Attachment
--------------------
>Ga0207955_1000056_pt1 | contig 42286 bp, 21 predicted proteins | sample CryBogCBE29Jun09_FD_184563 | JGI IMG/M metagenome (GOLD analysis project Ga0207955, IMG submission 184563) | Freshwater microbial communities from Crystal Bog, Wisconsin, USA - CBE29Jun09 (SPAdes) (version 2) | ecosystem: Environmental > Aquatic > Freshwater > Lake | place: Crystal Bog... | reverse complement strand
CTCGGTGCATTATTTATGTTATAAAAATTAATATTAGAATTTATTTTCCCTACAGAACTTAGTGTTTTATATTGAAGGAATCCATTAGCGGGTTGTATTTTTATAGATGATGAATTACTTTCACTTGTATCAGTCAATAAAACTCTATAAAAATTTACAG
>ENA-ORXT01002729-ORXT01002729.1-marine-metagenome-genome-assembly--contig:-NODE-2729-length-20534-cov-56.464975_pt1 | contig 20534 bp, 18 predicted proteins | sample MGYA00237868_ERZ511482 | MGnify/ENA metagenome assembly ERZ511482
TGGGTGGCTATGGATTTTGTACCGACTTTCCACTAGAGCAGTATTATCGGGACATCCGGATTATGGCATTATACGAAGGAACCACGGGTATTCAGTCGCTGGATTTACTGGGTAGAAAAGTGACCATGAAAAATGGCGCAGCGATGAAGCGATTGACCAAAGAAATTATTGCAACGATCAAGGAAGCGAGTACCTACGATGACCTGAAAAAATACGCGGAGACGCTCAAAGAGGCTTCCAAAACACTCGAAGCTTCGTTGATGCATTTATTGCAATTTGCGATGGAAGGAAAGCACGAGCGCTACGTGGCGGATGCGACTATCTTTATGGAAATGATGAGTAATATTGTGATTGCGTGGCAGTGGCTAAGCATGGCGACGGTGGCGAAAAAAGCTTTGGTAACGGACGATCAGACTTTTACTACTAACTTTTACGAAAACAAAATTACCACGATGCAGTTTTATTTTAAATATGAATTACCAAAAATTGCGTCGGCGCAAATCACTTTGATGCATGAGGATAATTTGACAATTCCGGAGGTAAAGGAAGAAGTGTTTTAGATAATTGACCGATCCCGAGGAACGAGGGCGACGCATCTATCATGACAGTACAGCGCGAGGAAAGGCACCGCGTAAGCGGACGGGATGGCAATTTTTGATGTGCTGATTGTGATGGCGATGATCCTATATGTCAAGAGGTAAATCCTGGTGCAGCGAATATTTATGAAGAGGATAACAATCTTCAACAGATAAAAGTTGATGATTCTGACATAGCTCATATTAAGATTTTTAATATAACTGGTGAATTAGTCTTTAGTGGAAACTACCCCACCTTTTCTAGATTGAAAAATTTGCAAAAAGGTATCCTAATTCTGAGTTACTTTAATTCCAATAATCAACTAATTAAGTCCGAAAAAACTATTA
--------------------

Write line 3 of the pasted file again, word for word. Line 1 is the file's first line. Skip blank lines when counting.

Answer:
>ENA-ORXT01002729-ORXT01002729.1-marine-metagenome-genome-assembly--contig:-NODE-2729-length-20534-cov-56.464975_pt1 | contig 20534 bp, 18 predicted proteins | sample MGYA00237868_ERZ511482 | MGnify/ENA metagenome assembly ERZ511482